New Zealand Wants Skilled Sex Workers

New Zealand Wants Skilled Sex Workers
New Zealand Wants Skilled Sex Workers

New Zealand Wants Skilled Sex Workers

In 2003, NZ decriminalized the buying and selling of sex. Certain aspects were still regulated- migrant workers were prohibited from prostitution, and using condoms was mandatory.

New Zealand Wants Skilled Sex Workers

New Zealand (NZ), which became the first country in the world to legalize prostitution 15 years ago, has gone a step further.

It now allows prospective immigrants to claim points as skilled sex workers and escorts.

However, there are several conditions which make actually getting points on this basis difficult.

But it could be a revolutionary move in itself, setting precedents for others.

In 2003, NZ decriminalized the buying and selling of sex. Certain aspects were still regulated- migrant workers were prohibited from prostitution, and using condoms was mandatory.

But NZ was accepting the “inevitability of prostitution” and working to “minimize a specific harm,” said then-Labour MP Tim Barnett.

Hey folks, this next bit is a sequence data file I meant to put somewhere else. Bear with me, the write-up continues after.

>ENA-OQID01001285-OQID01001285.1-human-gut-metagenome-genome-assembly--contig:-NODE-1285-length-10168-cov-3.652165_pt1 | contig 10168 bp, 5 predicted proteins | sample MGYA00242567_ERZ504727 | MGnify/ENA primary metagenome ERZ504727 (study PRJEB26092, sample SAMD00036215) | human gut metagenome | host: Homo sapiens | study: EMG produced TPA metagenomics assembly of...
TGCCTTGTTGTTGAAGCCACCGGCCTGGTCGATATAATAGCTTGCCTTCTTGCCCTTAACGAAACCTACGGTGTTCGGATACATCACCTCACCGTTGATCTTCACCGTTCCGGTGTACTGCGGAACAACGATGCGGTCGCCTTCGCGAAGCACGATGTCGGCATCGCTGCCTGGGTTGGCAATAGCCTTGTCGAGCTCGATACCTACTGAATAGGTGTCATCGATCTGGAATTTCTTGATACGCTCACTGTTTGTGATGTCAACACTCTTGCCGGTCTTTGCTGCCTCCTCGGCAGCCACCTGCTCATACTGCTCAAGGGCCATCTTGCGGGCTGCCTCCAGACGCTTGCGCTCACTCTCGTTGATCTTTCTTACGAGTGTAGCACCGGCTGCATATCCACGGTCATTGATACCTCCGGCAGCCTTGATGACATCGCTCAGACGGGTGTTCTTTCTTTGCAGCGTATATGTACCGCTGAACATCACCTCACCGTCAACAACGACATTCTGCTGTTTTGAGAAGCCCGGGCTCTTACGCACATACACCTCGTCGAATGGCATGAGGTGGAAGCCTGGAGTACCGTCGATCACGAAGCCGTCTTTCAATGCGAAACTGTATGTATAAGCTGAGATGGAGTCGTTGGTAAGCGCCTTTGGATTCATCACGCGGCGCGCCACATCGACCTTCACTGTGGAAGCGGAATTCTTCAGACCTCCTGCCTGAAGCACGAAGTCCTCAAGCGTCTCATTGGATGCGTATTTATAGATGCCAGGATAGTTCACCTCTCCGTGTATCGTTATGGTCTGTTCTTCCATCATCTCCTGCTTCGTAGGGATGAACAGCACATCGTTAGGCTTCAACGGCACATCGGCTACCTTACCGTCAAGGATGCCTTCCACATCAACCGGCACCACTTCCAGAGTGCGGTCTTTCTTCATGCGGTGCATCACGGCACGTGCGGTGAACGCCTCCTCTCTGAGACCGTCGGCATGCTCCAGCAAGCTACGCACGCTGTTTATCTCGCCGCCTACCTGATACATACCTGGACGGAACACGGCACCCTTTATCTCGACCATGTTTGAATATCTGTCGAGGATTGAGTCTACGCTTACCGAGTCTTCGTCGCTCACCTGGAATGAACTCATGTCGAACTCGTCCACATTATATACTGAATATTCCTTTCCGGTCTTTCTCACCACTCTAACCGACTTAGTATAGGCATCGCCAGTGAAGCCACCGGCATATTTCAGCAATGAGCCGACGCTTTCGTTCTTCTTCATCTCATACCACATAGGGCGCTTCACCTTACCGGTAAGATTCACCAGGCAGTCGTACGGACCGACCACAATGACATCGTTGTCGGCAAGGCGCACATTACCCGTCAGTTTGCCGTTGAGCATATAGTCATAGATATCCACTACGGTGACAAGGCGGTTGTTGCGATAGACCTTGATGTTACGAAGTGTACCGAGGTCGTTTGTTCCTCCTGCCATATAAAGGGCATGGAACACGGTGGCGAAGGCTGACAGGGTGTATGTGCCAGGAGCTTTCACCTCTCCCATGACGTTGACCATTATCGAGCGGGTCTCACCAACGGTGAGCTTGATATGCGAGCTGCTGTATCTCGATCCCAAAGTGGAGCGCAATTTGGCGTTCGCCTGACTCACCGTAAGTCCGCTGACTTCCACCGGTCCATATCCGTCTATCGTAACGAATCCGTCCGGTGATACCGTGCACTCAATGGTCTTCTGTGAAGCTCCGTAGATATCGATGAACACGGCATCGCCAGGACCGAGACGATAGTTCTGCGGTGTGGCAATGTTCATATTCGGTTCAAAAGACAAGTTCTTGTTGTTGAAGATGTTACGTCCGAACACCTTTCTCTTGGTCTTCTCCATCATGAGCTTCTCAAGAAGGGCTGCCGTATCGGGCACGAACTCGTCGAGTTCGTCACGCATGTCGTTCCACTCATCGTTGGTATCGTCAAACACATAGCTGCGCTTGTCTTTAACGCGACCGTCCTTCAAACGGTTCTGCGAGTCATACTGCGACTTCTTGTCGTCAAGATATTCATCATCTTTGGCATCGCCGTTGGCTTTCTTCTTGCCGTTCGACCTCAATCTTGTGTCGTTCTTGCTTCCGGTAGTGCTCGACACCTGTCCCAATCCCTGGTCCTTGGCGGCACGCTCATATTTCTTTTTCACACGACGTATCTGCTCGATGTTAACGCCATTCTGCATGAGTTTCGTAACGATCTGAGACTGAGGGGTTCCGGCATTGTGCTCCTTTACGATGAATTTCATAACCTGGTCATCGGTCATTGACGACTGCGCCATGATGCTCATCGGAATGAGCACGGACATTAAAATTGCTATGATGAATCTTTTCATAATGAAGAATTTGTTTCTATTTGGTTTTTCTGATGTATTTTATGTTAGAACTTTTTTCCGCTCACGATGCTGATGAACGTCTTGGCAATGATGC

Prostitutes in NZ now had contracts, received regular pay, and were legally able to approach police for help.

New Zealand opens doors for immigrants with sex work skills
New Zealand opens doors for immigrants with sex work skills

NZ is now extending such facilities for migrant sex workers too. Those having skill level 5 under the Australian and New Zealand Standard Classification of Occupations would be eligible to apply.

To be considered ‘skilled,’ they have to be paid over NZ$36.44 (Rs. 1,730) hourly, or NZ$75,795 (Rs. 36L) yearly on a 40-hour week.

Secondary education and three years of work-experience will be compulsory.

There are many obstacles though. One cannot apply for short-term visas listing prostitution skills, since “sex work is specifically excepted” from temporary visas.

This means “an applicant would have to be onshore lawfully and not working, or off-shore while applying for residence, and they’d need a formal offer of employment,” said New Zealand Association of Migration and Investment (NZAMI) spokesperson Peter Moses.

There’re two sides to every coin. British academic Julie Bindel argued that the law had done nothing to actually improve lives of sex workers on the ground.

Police still remain ignorant of the concept of consent and ignore the regular violence in the industry.

Power has actually shifted from sex workers to brothel owners, she says, who now consider violence as an ‘occupational hazard.’